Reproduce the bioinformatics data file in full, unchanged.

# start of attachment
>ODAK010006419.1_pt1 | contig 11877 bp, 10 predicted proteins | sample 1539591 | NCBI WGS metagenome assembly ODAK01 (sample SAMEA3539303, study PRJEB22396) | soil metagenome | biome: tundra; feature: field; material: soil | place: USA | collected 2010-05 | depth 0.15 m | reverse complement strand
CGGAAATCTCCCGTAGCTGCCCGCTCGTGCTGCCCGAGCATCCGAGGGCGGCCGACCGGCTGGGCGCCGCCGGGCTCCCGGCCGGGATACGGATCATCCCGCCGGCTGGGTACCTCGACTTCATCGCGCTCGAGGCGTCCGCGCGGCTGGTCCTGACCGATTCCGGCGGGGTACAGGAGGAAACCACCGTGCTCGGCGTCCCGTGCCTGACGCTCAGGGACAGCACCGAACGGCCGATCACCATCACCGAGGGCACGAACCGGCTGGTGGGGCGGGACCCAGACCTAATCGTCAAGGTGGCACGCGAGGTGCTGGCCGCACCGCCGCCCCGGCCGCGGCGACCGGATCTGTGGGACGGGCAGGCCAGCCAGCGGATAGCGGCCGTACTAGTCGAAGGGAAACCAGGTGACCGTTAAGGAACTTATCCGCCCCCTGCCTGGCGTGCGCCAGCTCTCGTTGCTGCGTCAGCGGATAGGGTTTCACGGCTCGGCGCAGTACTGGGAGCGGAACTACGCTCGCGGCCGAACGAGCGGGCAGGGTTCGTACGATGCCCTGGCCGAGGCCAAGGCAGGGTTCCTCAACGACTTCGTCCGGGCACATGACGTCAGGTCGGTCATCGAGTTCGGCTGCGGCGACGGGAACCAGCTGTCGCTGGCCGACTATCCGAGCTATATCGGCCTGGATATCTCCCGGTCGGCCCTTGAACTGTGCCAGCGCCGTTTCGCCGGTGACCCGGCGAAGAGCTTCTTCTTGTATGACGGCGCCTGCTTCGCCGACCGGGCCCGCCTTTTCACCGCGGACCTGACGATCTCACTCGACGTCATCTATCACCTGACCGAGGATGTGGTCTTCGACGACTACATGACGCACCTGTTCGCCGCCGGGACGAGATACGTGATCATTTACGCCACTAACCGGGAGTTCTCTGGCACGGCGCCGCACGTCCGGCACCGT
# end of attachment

>ODAK010006419.1_pt1 | contig 11877 bp, 10 predicted proteins | sample 1539591 | NCBI WGS metagenome assembly ODAK01 (sample SAMEA3539303, study PRJEB22396) | soil metagenome | biome: tundra; feature: field; material: soil | place: USA | collected 2010-05 | depth 0.15 m | reverse complement strand
CGGAAATCTCCCGTAGCTGCCCGCTCGTGCTGCCCGAGCATCCGAGGGCGGCCGACCGGCTGGGCGCCGCCGGGCTCCCGGCCGGGATACGGATCATCCCGCCGGCTGGGTACCTCGACTTCATCGCGCTCGAGGCGTCCGCGCGGCTGGTCCTGACCGATTCCGGCGGGGTACAGGAGGAAACCACCGTGCTCGGCGTCCCGTGCCTGACGCTCAGGGACAGCACCGAACGGCCGATCACCATCACCGAGGGCACGAACCGGCTGGTGGGGCGGGACCCAGACCTAATCGTCAAGGTGGCACGCGAGGTGCTGGCCGCACCGCCGCCCCGGCCGCGGCGACCGGATCTGTGGGACGGGCAGGCCAGCCAGCGGATAGCGGCCGTACTAGTCGAAGGGAAACCAGGTGACCGTTAAGGAACTTATCCGCCCCCTGCCTGGCGTGCGCCAGCTCTCGTTGCTGCGTCAGCGGATAGGGTTTCACGGCTCGGCGCAGTACTGGGAGCGGAACTACGCTCGCGGCCGAACGAGCGGGCAGGGTTCGTACGATGCCCTGGCCGAGGCCAAGGCAGGGTTCCTCAACGACTTCGTCCGGGCACATGACGTCAGGTCGGTCATCGAGTTCGGCTGCGGCGACGGGAACCAGCTGTCGCTGGCCGACTATCCGAGCTATATCGGCCTGGATATCTCCCGGTCGGCCCTTGAACTGTGCCAGCGCCGTTTCGCCGGTGACCCGGCGAAGAGCTTCTTCTTGTATGACGGCGCCTGCTTCGCCGACCGGGCCCGCCTTTTCACCGCGGACCTGACGATCTCACTCGACGTCATCTATCACCTGACCGAGGATGTGGTCTTCGACGACTACATGACGCACCTGTTCGCCGCCGGGACGAGATACGTGATCATTTACGCCACTAACCGGGAGTTCTCTGGCACGGCGCCGCACGTCCGGCACCGT